On Jun 16, 2007, at 9:03 AM, John Joyce wrote:

>
> On Jun 15, 2007, at 4:58 PM, Morton Goldberg wrote:
>
>> On Jun 15, 2007, at 4:36 PM, Colin Summers wrote:
>>
>>> So I am stealing all these identities and storing everything in a  
>>> big
>>> array of objects stolen_identity, and having the index be social
>>> security numbers:
>>>
>>> ss[34323843] = Stolen_identity.new
>>>
>>> But say I pick up a paycheck stub and it has 3428294. How do I  
>>> know if
>>> I already have it? Does
>>>   if (exist ss[3428294]) then ... end
>>> work? How can I see if a variable exists?
>>>
>>> Thanks.
>>>
>>> (please include your social security with your answer)
>>
>> Using a hash is the way to go here. You've already been advised to  
>> do that. But here is an example that may give you some additional  
>> insight.
>>
>> <code>
>> class Identity
>>    def initialize(ss)
>>       @ss = ss
>>    end
>>    def process
>>       puts "#{@ss}: I've been stolen!"
>>    end
>> end
>>
>> Stolen = {}
>>
>> ss1 = '123-12-1234'
>> ss2 = '789-78-7890'
>> Stolen[ss1] = Identity.new(ss1)
>>
>> # One way
>> Stolen[ss1].process if Stolen[ss1] # process runs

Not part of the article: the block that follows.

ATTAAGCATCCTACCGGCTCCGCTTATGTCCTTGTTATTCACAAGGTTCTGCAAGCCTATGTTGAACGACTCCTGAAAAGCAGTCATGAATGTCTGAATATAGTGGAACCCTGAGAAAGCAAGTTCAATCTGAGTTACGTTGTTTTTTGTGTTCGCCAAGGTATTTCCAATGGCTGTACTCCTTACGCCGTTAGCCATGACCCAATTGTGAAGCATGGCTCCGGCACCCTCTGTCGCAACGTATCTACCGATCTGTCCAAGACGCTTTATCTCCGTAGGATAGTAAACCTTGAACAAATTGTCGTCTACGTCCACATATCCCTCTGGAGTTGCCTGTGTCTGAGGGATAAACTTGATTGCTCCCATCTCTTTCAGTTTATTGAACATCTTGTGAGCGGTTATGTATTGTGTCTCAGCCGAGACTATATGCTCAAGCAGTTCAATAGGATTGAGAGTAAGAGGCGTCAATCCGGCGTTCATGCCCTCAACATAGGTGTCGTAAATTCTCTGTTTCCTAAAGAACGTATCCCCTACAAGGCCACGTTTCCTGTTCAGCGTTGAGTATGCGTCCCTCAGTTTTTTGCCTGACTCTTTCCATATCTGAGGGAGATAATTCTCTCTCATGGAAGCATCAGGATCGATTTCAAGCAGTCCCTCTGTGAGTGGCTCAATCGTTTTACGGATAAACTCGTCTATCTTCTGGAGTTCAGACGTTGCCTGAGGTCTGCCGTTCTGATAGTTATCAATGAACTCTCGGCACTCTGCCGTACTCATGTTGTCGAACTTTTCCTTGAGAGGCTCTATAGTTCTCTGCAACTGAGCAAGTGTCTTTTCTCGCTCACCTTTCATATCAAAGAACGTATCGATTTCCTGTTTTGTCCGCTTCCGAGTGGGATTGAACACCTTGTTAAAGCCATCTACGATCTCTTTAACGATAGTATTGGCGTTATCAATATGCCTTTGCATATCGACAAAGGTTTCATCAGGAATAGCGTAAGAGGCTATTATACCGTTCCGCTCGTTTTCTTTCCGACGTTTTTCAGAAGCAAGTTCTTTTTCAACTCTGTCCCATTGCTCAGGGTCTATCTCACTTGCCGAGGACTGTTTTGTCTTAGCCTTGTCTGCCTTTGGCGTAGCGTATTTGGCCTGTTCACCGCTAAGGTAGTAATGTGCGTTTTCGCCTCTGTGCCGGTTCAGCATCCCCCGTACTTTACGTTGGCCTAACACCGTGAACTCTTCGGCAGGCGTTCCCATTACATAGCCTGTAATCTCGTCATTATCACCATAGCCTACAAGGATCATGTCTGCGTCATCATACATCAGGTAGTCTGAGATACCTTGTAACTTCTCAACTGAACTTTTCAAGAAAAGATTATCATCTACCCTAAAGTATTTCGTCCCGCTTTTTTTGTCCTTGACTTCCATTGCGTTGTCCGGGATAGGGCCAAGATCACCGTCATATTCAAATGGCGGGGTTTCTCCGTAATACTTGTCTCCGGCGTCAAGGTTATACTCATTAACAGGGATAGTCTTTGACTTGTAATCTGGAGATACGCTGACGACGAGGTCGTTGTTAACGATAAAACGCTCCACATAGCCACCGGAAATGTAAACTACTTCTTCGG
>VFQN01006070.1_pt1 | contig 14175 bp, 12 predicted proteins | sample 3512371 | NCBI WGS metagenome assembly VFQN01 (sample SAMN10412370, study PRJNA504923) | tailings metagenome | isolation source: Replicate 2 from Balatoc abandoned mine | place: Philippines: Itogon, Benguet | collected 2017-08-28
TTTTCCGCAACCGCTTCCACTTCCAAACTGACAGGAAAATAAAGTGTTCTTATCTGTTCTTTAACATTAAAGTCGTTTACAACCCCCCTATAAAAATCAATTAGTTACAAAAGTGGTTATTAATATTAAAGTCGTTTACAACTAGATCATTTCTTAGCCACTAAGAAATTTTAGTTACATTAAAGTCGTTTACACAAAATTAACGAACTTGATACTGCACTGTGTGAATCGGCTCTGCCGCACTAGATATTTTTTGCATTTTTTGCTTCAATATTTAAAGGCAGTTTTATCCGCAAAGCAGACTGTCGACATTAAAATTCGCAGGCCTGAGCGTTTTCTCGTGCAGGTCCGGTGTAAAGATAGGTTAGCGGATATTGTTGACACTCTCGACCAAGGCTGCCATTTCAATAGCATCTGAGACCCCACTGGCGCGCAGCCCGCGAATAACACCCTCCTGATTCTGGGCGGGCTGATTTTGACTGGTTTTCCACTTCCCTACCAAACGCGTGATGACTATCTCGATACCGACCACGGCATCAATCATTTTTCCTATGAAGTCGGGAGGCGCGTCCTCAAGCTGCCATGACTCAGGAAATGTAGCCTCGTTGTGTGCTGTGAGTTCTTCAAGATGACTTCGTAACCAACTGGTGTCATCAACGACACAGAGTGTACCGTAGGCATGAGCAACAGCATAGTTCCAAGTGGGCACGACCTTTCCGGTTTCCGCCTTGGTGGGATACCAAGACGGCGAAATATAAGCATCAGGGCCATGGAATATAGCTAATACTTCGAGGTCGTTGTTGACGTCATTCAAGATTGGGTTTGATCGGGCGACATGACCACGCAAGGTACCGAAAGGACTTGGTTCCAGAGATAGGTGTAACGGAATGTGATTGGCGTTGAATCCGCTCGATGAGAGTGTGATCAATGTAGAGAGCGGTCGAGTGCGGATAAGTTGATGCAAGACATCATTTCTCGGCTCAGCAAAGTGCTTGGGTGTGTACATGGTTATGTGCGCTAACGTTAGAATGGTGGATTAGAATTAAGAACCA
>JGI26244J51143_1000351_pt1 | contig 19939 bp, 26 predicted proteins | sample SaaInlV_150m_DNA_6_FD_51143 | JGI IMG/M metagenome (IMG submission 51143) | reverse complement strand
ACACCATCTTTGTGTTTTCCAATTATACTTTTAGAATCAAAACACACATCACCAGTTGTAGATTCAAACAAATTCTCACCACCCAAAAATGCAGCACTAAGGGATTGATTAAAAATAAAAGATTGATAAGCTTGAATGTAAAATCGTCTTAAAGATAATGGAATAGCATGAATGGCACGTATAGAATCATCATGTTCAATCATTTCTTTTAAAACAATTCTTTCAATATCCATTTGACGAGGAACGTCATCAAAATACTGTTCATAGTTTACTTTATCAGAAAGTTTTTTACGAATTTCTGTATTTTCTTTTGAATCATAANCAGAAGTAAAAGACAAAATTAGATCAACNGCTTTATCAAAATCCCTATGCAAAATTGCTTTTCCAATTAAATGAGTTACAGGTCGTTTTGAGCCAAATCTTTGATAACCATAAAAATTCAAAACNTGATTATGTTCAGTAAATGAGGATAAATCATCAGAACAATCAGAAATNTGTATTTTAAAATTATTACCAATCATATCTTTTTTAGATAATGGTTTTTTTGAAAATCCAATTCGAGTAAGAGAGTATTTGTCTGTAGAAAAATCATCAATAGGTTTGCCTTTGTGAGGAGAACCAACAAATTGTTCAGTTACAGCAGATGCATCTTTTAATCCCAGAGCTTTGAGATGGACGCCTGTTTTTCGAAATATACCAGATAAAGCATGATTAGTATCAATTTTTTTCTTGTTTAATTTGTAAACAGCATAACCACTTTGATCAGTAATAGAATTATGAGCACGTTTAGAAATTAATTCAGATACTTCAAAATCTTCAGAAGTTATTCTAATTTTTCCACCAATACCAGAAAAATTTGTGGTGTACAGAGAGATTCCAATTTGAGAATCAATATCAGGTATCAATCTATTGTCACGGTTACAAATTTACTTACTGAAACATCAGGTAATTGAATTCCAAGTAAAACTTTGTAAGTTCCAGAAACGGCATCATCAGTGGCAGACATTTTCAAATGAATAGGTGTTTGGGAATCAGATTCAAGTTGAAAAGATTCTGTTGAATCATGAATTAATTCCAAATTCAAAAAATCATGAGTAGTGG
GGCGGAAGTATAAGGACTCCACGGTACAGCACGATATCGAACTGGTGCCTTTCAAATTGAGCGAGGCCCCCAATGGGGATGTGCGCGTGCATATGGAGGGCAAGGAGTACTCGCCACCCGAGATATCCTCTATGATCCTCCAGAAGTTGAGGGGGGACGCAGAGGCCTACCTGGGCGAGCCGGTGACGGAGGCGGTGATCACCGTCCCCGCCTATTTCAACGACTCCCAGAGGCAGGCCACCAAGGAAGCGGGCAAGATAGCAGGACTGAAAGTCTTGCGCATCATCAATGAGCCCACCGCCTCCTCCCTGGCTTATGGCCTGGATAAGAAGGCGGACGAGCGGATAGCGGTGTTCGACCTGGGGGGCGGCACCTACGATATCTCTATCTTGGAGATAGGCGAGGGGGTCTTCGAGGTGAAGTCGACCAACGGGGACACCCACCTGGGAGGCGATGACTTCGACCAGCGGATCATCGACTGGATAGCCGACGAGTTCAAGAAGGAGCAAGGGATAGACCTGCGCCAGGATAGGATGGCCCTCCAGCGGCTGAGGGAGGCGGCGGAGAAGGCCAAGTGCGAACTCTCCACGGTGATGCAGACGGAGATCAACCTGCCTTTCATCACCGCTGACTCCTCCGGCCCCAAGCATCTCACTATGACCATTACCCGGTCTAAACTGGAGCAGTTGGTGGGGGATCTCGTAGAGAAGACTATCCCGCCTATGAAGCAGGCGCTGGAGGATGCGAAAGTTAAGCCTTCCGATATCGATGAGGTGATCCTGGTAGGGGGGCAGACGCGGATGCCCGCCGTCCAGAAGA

>> Stolen[ss2].process if Stolen[ss2] # process does not run
>>
>> # Another way
>> Stolen[ss1].process rescue nil # process runs
>> Stolen[ss2].process rescue nil # process does not run
>> </code>
>>
>> There are many other ways, but they all rely on same thing: that  
>> Stolen[ss2] returns nil and nil is treated as false in boolean  
>> expressions.
>>
>> Regards, Morton
>>
> An array could indeed work. Think about the structure of a SSN:  
> 377-23-4736  (not a real one)
> That looks like a multi-dimensional array to me.
> each part is limited: 3 digits, 2 digits, 4 digits.
> Much like IPv4 this can produce a lot of distinct numbers.
> These smaller parts are easier to process, possibly less overhead.

I don't doubt that Identity objects could be indexed into some kind  
of array, but I do think the hash approach is simpler and easier to  
implement. I'd be happy to be convinced otherwise. How about posting  
some code to prove your point?

Regards, Morton